Monday, November 30, 2009

Am I in Heaven .... or Am I in Miami?

Pamela Anderson attending Art Basel Miami Beach last year.

When I was an undergrad at Yale, the graduate drama students (who included Meryl Streep, Christopher Walken, and Sigourney Weaver) would blow off steam at the Yale Cabaret performing sketches and singing songs. One particularly funny song titled "Am I in Heaven .... or Am I in Miami?" always comes to mind as I drive in to Miami - where I'll be for the next week as I'm showing at Art Basel Miami Beach. (It was a particular act of brilliance to schedule an art fair just as the weather turns cold up-country.)

For anyone in the vicinity - I'm in Booth D41, but you'll need all the stamina you can muster plus a good map to find me as the fair is truly MASSIVE!

Anyway, I'll try to post from the fair, although I doubt I'll have much time to view too many of the peripherals. But if you don't hear much from me, that's what I'm up to this week.

Wednesday, November 25, 2009

The Inspirers

DAN ROWEN (1953 - 2009)

The New York Times published obituaries yesterday of two people who were immeasurably inspirational to me. One was the architect Dan Rowen who was known for his cool modernist design and his work for Larry Gagosian, and the other was Charis Wilson, the wife and great muse of Edward Weston.

I knew Dan well. I first met him when I took over the lease on Perry Rubinstein’s Prince Street gallery in 1994 – a space that had been lovingly and thoughtfully designed by Dan in the early boom days of the 90s art market. It had Brazilian cherry floors and the finest fixtures money could buy (the library, for example, had a built in rolling ladder to easily access the top shelves), but most of all it had Dan’s brain and taste. The proportions were original but perfect, and the thought behind every design decision was both functional and aesthetically pleasing. There wasn’t a day I walked into the gallery when I didn’t think of and appreciate Dan’s work.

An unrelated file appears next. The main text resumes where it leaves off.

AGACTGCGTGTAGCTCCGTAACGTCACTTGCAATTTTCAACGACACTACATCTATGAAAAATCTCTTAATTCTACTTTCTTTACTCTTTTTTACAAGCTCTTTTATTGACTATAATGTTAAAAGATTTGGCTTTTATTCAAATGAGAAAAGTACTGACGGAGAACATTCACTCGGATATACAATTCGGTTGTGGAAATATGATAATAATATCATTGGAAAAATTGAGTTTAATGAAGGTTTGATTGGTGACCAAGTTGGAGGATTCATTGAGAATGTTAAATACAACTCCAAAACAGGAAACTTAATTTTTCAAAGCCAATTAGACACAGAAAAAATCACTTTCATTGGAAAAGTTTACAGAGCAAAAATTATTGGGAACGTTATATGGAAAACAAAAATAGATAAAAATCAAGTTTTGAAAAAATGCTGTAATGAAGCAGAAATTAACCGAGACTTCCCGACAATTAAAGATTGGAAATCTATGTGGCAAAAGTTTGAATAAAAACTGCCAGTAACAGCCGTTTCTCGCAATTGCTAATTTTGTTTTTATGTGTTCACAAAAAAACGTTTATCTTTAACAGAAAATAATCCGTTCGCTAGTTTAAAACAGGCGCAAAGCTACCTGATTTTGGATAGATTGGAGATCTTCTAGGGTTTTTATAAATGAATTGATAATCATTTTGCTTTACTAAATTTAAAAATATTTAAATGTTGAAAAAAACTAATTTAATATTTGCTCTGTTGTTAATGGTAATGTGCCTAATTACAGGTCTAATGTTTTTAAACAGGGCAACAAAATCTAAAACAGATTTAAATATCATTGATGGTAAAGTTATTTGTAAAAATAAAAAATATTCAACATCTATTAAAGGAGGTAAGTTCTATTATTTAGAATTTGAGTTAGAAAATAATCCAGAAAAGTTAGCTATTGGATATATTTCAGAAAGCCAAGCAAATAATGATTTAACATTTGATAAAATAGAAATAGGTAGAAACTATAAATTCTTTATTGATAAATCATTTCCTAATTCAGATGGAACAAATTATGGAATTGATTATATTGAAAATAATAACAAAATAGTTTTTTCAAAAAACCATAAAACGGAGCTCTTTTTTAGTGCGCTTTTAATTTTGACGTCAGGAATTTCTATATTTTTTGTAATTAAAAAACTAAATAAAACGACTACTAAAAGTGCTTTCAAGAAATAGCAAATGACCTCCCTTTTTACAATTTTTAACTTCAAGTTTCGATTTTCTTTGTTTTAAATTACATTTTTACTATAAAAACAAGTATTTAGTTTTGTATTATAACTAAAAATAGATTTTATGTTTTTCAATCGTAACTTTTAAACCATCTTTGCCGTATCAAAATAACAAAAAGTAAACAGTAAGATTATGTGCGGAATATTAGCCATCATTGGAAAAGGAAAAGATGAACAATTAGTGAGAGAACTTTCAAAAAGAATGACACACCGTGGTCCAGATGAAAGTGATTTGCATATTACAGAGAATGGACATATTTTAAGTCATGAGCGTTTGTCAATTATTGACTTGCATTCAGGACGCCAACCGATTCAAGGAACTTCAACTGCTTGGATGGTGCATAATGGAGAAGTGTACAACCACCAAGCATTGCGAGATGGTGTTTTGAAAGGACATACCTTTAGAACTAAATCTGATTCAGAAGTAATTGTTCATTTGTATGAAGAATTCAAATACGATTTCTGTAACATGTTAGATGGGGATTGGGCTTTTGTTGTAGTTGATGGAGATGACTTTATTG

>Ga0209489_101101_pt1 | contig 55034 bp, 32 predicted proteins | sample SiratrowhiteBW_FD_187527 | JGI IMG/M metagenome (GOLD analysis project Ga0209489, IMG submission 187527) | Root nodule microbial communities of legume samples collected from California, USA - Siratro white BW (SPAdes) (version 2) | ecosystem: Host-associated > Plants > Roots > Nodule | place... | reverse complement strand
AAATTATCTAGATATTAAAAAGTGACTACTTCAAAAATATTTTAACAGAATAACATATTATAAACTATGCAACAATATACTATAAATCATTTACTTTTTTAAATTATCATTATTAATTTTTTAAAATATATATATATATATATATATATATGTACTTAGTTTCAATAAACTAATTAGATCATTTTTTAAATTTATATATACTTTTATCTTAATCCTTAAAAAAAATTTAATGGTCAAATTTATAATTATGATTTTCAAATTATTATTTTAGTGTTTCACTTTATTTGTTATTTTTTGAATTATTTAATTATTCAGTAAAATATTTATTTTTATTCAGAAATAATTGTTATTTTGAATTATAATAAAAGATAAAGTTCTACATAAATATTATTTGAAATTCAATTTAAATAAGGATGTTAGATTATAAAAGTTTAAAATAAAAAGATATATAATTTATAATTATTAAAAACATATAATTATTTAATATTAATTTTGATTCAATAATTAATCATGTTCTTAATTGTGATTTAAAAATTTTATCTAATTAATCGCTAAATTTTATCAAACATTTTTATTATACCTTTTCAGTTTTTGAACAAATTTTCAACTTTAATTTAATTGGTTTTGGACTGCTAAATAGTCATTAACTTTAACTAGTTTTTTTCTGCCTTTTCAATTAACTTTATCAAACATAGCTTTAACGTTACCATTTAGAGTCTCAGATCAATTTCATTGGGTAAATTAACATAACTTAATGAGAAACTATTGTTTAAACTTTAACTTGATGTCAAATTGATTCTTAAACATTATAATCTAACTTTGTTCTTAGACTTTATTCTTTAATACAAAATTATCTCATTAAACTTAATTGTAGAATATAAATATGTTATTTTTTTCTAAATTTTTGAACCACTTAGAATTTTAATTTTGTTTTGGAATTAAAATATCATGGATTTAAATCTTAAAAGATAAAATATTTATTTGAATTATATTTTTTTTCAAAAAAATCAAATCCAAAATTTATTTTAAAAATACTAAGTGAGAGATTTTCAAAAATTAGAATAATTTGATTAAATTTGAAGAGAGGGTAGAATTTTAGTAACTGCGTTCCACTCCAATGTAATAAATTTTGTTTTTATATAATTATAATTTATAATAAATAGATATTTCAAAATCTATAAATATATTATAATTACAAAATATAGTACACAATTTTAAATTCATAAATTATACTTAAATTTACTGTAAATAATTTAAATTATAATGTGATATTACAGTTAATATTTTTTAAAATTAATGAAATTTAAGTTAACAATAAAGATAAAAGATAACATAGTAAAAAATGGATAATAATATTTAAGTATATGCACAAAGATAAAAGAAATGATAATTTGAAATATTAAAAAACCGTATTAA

Over time we made a few minor adjustments that made the space more appropriate for photography than the large scale paintings Perry had shown, and Dan and I became friends. From then on, there wasn’t a design decision I made without consulting him. No detail was too small for him to care about – no problem too minor for him not to take pleasure in the joy of finding a solution. My business was certainly small potatoes to Dan with clients like Martha Stewart and Michael Kors, but such was his brain and temperament that he took great pleasure in even the smallest act of creation.

When he walked into a space that needed his touch, a smile always played on his lips. There was a spring in his step. It was an opportunity – no matter how small or large – to do what he did best.

The last thing we did together was to solve the problem of the back room on my latest gallery space on West 24th Street. This was the smallest of small jobs – to most people of Dan’s stature it would have been well beneath them – but as a friend Dan was happy to help, and he took it on just before he was diagnosed with cancer. His solution to a messy space littered with wall alarms, pipes, and other detritus was a seemingly simple but actually quite complex wall that moved from one side of the room into open space and in one swoop encompassed a recessed bookshelf, enlarged my storage space, hid everything ugly, and created a desk area where I now sit and work. Of all the jobs Dan took on, I’m sure it must rank as the most insignificant – but he treated it as if it was a commission to design a new museum - and from the moment it was completed, it stood out for me as a testament to everything that was good and great about creativity, individuality, problem-solving, and friendship.

CHARIS WILSON (1914 - 2009)